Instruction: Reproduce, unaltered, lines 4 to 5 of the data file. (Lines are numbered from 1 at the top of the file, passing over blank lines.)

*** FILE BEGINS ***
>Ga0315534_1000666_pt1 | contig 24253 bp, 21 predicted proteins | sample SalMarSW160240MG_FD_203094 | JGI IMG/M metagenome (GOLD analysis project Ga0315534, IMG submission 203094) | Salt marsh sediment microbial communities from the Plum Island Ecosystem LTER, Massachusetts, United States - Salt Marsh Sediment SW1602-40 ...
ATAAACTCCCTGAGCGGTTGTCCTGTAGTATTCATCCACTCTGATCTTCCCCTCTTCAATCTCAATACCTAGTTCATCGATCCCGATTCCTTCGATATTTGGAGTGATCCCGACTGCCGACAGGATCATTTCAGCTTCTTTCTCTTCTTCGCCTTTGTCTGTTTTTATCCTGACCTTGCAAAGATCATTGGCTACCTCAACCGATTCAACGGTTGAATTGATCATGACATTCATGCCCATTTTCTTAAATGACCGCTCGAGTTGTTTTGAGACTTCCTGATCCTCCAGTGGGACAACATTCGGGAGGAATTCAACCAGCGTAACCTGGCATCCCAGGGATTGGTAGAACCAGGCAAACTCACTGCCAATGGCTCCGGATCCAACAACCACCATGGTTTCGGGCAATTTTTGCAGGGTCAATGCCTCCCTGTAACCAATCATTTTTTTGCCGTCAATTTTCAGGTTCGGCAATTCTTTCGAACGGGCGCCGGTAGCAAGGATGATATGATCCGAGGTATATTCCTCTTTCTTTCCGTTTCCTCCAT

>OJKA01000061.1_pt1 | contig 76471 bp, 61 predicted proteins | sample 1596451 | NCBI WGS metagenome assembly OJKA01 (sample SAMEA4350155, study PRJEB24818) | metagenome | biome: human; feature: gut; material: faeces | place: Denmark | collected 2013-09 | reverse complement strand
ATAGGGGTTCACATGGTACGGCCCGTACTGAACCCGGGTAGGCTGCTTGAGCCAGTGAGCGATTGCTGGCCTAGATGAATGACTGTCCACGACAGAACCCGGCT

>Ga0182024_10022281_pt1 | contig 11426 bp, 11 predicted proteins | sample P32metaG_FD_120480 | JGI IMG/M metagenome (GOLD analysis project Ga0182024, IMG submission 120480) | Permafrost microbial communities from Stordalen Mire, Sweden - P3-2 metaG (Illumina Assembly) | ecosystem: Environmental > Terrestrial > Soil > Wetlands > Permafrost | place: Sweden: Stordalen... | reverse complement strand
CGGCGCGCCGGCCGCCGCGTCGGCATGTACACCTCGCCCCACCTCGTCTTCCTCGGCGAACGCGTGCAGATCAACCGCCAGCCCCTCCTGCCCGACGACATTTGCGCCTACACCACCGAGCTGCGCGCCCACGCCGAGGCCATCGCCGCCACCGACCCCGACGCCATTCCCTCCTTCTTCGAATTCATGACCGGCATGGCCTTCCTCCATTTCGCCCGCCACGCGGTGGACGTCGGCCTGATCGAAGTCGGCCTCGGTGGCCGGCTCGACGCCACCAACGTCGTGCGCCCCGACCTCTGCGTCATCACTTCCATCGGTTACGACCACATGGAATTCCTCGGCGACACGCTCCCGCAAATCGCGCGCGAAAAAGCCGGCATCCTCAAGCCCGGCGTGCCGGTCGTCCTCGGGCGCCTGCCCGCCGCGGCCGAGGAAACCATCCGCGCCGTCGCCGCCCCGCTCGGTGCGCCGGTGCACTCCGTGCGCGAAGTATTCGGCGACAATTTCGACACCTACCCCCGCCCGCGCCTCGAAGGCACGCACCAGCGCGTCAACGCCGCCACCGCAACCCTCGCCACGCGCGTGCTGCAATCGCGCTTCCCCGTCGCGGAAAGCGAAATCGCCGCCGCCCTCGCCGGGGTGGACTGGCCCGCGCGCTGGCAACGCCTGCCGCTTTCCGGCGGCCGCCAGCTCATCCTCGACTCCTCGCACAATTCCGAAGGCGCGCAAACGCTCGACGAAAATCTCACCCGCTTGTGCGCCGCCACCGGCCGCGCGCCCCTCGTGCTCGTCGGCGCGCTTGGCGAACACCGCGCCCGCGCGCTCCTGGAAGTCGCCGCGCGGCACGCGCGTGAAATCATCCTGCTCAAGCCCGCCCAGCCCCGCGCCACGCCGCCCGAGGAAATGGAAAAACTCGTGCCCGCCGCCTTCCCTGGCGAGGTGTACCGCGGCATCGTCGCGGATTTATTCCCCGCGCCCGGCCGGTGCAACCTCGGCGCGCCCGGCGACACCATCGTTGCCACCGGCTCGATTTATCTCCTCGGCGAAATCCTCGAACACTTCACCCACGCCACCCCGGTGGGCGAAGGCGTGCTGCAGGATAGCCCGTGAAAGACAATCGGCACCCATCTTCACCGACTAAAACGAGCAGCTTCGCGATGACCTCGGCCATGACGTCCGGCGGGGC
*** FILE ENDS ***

ATAGGGGTTCACATGGTACGGCCCGTACTGAACCCGGGTAGGCTGCTTGAGCCAGTGAGCGATTGCTGGCCTAGATGAATGACTGTCCACGACAGAACCCGGCT

>Ga0182024_10022281_pt1 | contig 11426 bp, 11 predicted proteins | sample P32metaG_FD_120480 | JGI IMG/M metagenome (GOLD analysis project Ga0182024, IMG submission 120480) | Permafrost microbial communities from Stordalen Mire, Sweden - P3-2 metaG (Illumina Assembly) | ecosystem: Environmental > Terrestrial > Soil > Wetlands > Permafrost | place: Sweden: Stordalen... | reverse complement strand